The two “Seduction” tracks concerning the relationship between Beowulf and Grendel’s mother are mysterious in texture, utilizing an echoing synth heartbeat effect, a vaguely hypnotic glockenspiel, and a cooing come-hither chorus to moody effect. This writing is much more effective than the battering-ram bombast of the action music, and represents probably the best musical moments on the album.

Two folk songs, “Gently As She Goes” and “A Hero Comes Home”, performed by Robin Wright-Penn in character as Queen Wealtheow, are soft and gentle, and have a prototypical Dark Ages lilt in the writing which makes them sound authentically ancient, as though they could have been performed on a lute or on a long-forgotten flute. The main melody of latter of the two songs, “A Hero Comes Home”, forms the thematic core of the epic, “I Am Beowulf”, by far the score’s best orchestral cue, which stirs the senses with rich choral writing. It also reappears in “He Has A Story To Tell”, the occasionally quite majestic “He Was The Best Of Us”, and the end titles track as a fully fleshed-out soft rock song, performed with vocal gusto by Tony Award-winning Broadway star Idina Menzel.

Ultimately, though, my biggest beef with Beowulf is that, for far too much of its running time, it sounds like a poor imitation of other, better Silvestri scores. The action music wants to be like Van Helsing, but never captures its energy or gregariousness. The main theme wants to be heroic, like Back to the Future perhaps, but it never attains those heights. The percussion writing wants to be like Predator, but it never recaptures the inventiveness of that 1987 groundbreaker. Instead, it feels like an unsatisfactory mishmash of all those styles, written by someone trying to recapture Silvestri’s sound rather than by Silvestri himself. I fully acknowledge that criticizing Silvestri for repetitiveness is hugely contradictory of me, especially considering my well-documented and regular defense of James Horner for doing the same thing, but I can’t change the way I feel about it.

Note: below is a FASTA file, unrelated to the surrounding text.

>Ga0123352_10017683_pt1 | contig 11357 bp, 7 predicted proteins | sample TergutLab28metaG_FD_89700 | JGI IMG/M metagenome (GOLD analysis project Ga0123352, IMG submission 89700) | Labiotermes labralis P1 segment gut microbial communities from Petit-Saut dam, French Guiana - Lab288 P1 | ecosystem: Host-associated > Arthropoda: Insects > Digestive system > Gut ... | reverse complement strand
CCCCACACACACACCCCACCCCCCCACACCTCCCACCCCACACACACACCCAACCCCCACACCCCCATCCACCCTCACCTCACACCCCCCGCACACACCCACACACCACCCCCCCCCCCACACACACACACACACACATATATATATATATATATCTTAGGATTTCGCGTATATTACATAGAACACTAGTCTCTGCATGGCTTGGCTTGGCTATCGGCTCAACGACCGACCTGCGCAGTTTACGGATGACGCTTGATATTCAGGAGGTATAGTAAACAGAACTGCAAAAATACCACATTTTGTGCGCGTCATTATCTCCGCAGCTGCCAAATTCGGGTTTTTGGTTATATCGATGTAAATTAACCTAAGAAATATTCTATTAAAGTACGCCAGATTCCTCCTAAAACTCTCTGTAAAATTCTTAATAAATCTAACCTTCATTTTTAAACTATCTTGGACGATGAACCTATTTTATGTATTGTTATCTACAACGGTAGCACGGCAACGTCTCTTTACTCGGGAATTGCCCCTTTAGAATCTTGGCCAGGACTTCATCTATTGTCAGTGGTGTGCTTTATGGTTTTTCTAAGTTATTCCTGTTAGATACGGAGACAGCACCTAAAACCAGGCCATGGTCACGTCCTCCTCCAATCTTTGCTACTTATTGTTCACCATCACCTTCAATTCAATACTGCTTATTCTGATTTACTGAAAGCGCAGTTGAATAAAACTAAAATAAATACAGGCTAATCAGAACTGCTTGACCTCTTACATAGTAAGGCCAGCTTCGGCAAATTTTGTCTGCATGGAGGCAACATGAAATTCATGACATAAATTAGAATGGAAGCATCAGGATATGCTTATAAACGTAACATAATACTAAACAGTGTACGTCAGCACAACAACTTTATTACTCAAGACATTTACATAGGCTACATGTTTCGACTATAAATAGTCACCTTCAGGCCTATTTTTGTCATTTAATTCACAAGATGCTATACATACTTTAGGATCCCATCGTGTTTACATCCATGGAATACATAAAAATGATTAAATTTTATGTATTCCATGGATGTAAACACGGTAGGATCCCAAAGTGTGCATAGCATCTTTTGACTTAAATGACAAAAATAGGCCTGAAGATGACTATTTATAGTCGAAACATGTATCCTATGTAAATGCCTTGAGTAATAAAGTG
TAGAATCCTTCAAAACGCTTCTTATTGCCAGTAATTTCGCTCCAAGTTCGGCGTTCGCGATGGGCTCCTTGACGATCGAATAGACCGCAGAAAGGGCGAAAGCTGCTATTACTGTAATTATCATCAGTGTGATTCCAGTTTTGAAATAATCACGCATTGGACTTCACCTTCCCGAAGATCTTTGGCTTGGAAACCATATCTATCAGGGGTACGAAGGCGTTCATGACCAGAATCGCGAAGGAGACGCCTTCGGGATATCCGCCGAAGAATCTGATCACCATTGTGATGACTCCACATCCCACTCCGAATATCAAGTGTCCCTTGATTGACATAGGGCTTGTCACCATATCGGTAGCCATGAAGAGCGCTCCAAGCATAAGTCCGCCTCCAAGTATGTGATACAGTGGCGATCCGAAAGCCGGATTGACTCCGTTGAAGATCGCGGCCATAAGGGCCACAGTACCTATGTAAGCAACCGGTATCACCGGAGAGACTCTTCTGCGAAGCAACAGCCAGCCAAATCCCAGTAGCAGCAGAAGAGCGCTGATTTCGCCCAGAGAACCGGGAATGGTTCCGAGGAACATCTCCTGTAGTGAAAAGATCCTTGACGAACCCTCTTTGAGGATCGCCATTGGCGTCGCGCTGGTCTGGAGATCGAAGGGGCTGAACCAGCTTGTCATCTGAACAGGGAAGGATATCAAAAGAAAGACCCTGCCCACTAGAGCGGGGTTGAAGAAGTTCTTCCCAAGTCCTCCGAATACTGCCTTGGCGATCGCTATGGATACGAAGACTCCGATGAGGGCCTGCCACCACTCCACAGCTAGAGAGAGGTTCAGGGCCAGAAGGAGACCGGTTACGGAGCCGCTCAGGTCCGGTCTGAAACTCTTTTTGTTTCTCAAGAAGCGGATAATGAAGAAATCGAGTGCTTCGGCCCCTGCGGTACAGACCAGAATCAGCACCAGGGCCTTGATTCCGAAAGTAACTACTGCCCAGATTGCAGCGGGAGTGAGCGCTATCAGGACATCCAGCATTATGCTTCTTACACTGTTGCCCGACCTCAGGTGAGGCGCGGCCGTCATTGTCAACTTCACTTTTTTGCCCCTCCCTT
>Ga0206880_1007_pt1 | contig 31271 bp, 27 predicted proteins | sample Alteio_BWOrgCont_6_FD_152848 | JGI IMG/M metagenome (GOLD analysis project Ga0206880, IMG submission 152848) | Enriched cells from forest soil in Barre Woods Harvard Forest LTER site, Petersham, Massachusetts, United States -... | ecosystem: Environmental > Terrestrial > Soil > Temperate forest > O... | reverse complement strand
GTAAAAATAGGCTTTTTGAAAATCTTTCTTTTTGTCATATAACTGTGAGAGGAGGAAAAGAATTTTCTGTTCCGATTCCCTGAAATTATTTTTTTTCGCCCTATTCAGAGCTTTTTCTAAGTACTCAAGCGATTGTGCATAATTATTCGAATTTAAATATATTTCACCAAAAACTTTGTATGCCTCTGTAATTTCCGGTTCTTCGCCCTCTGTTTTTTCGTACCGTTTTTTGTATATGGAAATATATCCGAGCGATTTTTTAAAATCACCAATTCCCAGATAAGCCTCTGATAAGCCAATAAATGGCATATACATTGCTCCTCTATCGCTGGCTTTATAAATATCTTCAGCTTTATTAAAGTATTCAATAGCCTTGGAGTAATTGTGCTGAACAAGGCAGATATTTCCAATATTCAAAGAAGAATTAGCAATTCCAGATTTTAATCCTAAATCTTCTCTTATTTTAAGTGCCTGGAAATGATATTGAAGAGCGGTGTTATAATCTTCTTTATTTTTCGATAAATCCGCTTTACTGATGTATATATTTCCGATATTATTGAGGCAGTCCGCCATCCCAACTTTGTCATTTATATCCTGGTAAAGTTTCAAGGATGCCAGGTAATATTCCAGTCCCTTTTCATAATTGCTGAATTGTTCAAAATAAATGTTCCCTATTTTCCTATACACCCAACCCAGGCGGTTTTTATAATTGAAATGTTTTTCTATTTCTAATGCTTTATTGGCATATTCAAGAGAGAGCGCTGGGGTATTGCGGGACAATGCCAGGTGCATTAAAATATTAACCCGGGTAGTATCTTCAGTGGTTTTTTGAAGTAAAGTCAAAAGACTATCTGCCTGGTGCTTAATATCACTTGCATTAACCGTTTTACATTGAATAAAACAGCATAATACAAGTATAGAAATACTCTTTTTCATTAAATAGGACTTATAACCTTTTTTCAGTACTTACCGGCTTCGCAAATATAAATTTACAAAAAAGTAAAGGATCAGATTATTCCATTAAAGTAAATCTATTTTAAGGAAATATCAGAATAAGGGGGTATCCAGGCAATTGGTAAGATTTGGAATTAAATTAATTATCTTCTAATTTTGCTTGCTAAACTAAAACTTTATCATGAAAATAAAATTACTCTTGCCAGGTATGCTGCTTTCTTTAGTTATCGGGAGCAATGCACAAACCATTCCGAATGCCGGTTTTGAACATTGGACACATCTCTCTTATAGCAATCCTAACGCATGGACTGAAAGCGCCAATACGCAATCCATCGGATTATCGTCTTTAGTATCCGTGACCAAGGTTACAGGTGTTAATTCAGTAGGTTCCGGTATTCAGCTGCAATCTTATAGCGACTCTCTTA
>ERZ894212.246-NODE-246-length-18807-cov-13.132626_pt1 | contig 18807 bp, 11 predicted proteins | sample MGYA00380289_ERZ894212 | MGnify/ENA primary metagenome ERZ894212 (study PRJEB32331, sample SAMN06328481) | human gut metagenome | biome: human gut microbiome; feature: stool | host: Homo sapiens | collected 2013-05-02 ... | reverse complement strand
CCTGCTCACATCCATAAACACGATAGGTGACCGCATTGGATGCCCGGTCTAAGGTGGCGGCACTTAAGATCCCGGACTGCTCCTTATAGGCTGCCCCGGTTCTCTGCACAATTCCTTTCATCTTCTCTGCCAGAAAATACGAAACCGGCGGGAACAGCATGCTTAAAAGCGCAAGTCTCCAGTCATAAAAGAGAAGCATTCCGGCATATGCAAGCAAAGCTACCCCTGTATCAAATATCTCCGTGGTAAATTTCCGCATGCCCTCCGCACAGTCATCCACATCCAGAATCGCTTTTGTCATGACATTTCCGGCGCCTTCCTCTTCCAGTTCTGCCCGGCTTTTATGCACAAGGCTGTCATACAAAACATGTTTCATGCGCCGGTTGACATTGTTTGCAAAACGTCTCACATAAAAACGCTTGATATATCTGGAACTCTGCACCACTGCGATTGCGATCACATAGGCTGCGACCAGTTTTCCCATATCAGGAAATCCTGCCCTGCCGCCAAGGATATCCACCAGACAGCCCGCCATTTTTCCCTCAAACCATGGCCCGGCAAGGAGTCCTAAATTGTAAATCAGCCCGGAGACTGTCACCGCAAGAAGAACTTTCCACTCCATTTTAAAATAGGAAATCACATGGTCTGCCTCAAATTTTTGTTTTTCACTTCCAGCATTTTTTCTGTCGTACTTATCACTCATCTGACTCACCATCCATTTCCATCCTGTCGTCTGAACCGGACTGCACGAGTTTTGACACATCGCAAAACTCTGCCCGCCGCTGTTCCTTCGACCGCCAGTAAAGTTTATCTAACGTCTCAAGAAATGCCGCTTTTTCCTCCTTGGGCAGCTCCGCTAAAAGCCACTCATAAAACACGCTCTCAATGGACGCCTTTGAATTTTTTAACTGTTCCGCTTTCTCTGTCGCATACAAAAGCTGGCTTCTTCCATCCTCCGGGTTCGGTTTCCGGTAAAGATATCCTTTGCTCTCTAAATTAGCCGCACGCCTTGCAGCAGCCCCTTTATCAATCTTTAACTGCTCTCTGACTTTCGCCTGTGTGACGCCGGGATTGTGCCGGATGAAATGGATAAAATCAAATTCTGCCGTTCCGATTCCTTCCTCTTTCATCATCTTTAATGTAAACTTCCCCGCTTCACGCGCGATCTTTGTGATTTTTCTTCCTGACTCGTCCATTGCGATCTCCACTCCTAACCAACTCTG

Rating: ***

Track Listing:

  • Beowulf Main Title (0:56)
  • First Grendel Attack (1:53)
  • Gently As She Goes (performed by Robin Wright-Penn) (1:38)
  • What We Need Is A Hero (1:43)
  • I’m Here To Kill Your Monster (1:49)
  • I Did Not Win The Race (2:18)
  • A Hero Comes Home (performed by Robin Wright-Penn) (1:09)
  • Second Grendel Attack (4:03)
  • I Am Beowulf (4:34)
  • The Seduction (4:04)
  • King Beowulf (1:47)
  • He Has A Story To Tell (2:43)
  • Full of Fine Promises (1:14)
  • Beowulf Slays the Beast (6:03)
  • He Was The Best Of Us (5:26)
  • The Final Seduction (2:27)
  • A Hero Comes Home – End Credits Version (written by Alan Silvestri and Glenn Ballard, performed by Idina Menzel) (3:13)

Running Time: 47 minutes 05 seconds

Warner Bros./WEA Records 372924 (2007)

Music composed and conducted by Alan Silvestri. Orchestrations by John Ashton Thomas. Recorded and mixed by Dennis Sands. Edited by Kenneth Karman. Album produced by Alan Silvestri.